Each BCT is authorized four HCLOS v1 shelters on their MTOE. These systems (along with the two HCLOS v3s) are located within the High Capacity Line of Sight paragraph of the signal company MTOE. The HCLOS v1s are placed within the signal company to allow for their easy reallocation across the brigade as the mission and network requirements change. According to the Basis of Issue Plan (BOIP) for the HCLOS v1 it states “At the Brigade level, the TRC-190C(V)1 will be documented in the Brigade Signal Company Network Extension Platoons. The Basis of Issue at the Brigade level reflects a “pool of resources” and by METT-TC, the BDE S6 will decide which BN CP Node receives the TRC-190C(V)1”.
The Army realized when it began to field units with their WIN-T equipment that the HCLOS v1 may be needed by anyone of a number of locations depending on how the mission and the network changed. In order to facilitate this, they placed the HCLOS v1s within the signal company which is already used to moving equipment (JNNs, retrans, etc) across the battlefield as mission dictates.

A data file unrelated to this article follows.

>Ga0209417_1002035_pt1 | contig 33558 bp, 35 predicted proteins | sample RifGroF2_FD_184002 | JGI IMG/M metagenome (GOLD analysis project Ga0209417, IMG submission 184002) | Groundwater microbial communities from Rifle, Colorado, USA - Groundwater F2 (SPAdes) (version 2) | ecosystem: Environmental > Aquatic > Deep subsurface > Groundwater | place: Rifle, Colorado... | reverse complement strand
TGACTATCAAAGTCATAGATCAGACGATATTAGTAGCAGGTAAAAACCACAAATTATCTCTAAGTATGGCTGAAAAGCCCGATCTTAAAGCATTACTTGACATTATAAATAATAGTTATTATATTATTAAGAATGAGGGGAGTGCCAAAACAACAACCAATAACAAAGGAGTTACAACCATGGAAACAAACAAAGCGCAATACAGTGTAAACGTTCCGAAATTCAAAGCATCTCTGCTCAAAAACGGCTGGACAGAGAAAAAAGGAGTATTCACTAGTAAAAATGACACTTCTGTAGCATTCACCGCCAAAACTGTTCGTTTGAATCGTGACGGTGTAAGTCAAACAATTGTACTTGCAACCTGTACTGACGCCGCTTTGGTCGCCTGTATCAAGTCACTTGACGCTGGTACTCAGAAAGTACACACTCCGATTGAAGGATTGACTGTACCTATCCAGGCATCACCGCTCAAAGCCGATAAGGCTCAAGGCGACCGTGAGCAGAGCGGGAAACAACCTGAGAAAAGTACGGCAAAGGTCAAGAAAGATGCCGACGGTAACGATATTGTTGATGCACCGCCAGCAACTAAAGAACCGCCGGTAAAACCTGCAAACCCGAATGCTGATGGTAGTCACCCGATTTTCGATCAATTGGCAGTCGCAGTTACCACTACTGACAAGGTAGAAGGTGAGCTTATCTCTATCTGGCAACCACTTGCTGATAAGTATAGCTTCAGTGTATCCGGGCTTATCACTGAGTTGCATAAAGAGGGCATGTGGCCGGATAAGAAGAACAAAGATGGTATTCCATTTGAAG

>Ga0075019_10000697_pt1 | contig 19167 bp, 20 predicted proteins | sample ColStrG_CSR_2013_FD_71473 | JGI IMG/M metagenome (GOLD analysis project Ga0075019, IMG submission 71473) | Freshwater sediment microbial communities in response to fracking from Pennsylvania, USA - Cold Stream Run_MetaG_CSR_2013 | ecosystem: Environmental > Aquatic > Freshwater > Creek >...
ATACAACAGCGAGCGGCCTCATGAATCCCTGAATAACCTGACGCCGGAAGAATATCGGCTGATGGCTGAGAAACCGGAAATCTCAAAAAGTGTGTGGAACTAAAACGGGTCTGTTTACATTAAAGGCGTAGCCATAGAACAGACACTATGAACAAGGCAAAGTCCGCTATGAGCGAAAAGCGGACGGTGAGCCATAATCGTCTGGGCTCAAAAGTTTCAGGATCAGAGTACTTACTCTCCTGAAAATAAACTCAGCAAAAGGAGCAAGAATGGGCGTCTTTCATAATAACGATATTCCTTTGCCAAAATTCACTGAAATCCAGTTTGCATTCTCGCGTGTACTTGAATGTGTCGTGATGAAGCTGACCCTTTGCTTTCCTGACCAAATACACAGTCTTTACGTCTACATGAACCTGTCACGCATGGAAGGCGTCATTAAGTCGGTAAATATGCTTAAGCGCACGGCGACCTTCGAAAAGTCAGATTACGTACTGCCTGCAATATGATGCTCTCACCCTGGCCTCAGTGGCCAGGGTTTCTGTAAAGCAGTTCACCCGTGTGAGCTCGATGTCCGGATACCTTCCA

Another problem I frequently hear when it comes to employing the HCLOS is that they don’t have the operators to man the system. Again when you examine the BOIP for the HCLOS v1, it notes that the operators for the shelter is a crew of three 25Q Soldiers but it caveats that with a note that says “Each TRC-190C(V)1 crew at Brigade Cbt Tm level has a MARC Deviation of 3 25Q. Based upon Holistic review, the SBCT/HBCT/IBCT will be resourced one operator per system and the (MEB/CAB/SB)(FIB/BfSB) will receive no personnel. Units will use personnel from the TRC190C(V)3 as needed.” In case that doesn’t make sense to you, it means the Army acknowledges that you should have 3 people running the system however they have made the decision not to authorize those positions. It also says that for the BCT though, that they will give you one additional person (total of four) for those systems with the offset in manning coming from either the HCLOS v3 teams or from the 25Qs that are already assigned at each of the BNs.